Advice from Slate's 'Dear Prudence'

Jan 14, 2013

Need help getting along with partners, relatives, coworkers... and people in general? Ask Prudence! Emily Yoffe -- a.k.a. Slate's advice columnist Dear Prudence takes your questions on manners, morals and more.

Good afternoon. I'm looking forward to your questions.

My young niece requires a liver transplant. It turns out that her mom - my SIL - and my husband are a match. We've done a lot of research into it and I feel incredibly uneasy about my husband being a live donor, due to the various risks and impact on his health. My SIL has stated she "can't" donate because it means she can't breastfeed her one year old son or look after the other two kids immediately after the operation. My husband has always been the type of person who gives more than he can, willingly and without thinking. So without any contemplation, he readily agreed. If my SIL wasn't a match either I would absolutely support him being a donor. But it seems that being a donor is too difficult and inconvenient for my SIL, yet she wants my husband to take all the risks. I told my SIL if she were to go through the operation I would take time off work to look after her and her children. Yet she stubbornly insists on my husband. Since I protested so strongly my husband says he will go ahead only if I agree, and now my SIL is extremely angry and hostile towards me. Am I a terrible person or is my SIL being selfish?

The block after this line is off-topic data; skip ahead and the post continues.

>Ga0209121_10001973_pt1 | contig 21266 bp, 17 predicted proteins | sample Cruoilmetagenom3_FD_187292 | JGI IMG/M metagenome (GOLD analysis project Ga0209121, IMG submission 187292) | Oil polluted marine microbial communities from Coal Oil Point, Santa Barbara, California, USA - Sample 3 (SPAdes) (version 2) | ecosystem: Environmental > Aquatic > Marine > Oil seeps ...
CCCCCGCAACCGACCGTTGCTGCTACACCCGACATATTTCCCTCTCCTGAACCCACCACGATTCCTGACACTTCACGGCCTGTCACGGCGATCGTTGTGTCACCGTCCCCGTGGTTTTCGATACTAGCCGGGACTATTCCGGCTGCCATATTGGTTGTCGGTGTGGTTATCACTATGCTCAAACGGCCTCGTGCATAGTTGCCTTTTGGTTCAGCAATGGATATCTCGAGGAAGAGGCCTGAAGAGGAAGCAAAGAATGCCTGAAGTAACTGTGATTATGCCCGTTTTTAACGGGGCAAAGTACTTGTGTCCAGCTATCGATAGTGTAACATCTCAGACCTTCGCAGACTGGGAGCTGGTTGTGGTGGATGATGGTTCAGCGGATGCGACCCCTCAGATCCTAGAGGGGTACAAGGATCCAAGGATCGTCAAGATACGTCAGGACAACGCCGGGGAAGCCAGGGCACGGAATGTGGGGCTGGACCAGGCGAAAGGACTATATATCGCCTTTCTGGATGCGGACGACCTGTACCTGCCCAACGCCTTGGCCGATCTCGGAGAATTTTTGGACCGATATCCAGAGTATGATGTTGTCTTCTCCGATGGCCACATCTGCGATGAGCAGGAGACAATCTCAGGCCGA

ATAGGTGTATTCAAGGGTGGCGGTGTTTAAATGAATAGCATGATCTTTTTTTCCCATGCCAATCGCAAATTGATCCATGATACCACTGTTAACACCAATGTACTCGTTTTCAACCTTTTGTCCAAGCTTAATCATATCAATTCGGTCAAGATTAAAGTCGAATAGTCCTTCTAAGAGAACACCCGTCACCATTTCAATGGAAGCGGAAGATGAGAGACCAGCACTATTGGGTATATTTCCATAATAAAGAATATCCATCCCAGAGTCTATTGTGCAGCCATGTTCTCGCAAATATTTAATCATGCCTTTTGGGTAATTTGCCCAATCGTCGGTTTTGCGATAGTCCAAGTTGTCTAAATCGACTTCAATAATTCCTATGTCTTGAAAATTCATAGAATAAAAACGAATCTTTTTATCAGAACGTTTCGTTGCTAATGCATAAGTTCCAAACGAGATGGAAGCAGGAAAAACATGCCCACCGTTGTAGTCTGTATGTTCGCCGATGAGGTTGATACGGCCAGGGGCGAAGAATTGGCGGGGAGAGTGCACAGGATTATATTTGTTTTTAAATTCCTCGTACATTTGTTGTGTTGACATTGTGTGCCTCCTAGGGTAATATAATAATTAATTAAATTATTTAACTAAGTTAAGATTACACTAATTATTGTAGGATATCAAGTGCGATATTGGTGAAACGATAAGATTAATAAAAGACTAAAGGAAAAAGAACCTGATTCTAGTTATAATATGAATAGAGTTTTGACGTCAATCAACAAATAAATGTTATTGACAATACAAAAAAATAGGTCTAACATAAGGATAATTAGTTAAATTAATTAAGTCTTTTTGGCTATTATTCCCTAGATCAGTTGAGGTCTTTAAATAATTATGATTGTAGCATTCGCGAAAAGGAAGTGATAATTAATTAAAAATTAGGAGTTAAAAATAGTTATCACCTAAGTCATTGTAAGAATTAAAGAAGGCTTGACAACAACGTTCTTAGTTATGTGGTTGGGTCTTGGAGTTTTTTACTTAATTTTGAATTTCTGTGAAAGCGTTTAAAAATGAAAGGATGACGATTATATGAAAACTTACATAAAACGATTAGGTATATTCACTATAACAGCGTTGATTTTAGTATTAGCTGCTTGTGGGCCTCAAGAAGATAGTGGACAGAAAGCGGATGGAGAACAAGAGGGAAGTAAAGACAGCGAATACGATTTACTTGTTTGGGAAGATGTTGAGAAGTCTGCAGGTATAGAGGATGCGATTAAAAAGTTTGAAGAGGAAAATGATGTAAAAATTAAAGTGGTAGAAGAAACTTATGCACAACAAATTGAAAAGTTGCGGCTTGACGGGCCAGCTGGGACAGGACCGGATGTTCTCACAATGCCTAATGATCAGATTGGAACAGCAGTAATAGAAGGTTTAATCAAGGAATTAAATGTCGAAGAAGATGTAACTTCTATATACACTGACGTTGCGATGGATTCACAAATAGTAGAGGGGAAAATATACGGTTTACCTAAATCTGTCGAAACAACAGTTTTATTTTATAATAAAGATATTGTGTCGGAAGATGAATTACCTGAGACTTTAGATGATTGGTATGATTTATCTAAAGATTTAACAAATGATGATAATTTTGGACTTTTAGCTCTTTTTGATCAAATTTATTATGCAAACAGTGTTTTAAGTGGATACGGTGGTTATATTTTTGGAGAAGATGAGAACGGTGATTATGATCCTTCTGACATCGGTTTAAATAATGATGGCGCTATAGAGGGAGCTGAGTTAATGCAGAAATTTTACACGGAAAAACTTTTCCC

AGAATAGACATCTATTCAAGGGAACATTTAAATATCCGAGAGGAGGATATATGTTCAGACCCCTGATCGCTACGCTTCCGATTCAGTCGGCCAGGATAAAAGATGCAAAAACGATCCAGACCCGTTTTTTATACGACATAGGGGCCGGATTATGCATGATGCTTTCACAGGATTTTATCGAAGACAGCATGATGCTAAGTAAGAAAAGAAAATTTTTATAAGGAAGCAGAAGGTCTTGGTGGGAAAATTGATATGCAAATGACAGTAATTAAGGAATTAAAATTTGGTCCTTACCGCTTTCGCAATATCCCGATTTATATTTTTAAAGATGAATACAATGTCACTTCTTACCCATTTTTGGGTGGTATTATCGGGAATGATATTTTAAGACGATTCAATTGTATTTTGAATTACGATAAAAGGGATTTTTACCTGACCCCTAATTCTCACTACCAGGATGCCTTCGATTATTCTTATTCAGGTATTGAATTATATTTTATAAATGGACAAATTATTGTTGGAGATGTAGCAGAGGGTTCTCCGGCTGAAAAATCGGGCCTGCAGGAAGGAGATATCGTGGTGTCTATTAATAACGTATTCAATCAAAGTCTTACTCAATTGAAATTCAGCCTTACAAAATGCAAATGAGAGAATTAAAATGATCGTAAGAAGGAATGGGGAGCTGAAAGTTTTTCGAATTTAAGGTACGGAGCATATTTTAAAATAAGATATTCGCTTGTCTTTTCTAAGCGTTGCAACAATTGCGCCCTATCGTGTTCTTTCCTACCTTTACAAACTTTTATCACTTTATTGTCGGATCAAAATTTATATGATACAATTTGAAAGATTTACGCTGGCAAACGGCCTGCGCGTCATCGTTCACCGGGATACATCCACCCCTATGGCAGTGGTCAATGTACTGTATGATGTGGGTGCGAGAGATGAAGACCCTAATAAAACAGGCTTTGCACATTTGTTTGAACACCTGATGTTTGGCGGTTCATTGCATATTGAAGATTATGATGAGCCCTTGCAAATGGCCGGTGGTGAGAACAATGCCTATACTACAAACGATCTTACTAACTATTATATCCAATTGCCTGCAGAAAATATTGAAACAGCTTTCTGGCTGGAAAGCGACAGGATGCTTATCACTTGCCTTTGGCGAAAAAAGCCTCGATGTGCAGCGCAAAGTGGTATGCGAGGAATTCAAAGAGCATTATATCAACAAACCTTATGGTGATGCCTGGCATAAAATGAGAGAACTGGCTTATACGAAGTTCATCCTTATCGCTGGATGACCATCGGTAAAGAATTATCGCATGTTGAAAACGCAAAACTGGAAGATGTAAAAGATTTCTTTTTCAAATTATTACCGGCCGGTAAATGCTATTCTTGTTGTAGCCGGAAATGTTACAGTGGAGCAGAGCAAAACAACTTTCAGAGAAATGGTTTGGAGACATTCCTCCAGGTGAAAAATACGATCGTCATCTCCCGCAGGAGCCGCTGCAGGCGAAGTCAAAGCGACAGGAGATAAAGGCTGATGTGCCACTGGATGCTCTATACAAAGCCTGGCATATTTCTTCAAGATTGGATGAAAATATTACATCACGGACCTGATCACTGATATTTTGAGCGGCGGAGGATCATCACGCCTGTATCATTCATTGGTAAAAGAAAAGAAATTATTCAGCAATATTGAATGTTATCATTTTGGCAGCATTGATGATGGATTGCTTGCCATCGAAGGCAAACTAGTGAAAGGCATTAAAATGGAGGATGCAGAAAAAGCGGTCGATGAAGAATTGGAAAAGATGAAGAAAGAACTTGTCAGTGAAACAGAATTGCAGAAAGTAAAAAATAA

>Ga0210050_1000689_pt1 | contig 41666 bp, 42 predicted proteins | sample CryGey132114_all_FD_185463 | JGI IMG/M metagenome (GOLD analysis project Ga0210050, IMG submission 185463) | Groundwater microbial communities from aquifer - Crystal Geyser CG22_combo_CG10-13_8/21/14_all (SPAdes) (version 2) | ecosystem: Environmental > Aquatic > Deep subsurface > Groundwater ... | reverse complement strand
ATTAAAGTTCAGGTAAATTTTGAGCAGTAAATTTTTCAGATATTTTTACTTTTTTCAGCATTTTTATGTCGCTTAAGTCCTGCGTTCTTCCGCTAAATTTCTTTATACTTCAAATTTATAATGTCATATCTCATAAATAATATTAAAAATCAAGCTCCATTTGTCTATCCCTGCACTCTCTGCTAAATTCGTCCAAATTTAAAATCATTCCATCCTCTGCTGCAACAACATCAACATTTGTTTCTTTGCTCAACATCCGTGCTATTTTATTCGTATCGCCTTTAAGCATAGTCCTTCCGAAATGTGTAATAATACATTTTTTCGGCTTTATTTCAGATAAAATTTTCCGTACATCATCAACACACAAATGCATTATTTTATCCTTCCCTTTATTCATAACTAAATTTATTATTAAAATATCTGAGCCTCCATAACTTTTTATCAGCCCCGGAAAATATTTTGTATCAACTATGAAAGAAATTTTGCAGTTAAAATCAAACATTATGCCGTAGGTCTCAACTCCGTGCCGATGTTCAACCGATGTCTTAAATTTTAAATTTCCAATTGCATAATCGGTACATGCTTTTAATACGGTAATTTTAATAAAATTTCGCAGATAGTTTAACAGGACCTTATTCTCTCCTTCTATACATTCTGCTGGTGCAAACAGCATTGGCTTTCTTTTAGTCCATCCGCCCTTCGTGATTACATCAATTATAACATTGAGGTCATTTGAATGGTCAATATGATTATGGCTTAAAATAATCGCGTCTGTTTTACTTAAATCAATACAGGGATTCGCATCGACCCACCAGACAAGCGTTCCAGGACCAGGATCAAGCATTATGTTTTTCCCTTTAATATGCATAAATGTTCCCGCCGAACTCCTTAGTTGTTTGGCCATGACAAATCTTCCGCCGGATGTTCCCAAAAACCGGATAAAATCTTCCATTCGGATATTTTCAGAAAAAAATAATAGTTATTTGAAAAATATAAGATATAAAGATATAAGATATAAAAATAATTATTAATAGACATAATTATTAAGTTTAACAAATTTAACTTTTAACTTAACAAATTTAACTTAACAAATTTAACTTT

Making a decision about organ donation is not be something that should be done without thinking.  Since your husband is contemplating this, he should  sit down with an expert counselor who can outline the risks and the benefits  -- knowing one has saved a life has to be a pretty profound thing.  Your sister-in-law should also get her own counselor who can lay out her risks and recovery process. Obviously, if she were to be the donor she would need an enormous amount of help caring for the children while she heals. But it sounds as if she has the family around to do it. (Weaning a 1 year-old is a trivial consideration in the context of what's a stake here.) You need to do some major backing off. Of course your husband's health is a concern for you, and a legitimate one. And yes it's fine if you feel he was pressured into this and you want him to give it deeper consideration. But ultimately you must recognize he is an adult and this is not your decision to make. I'm sure time is an issue here, but all of you need to cool off, step back, and agree that you will act like rational adults. Once your husband and sister talk to transplant advisors, your family should hire a social worker with expertise in this subject and all of you, calmly and generously, should air things out to help you make the best decision for your niece and the entire family.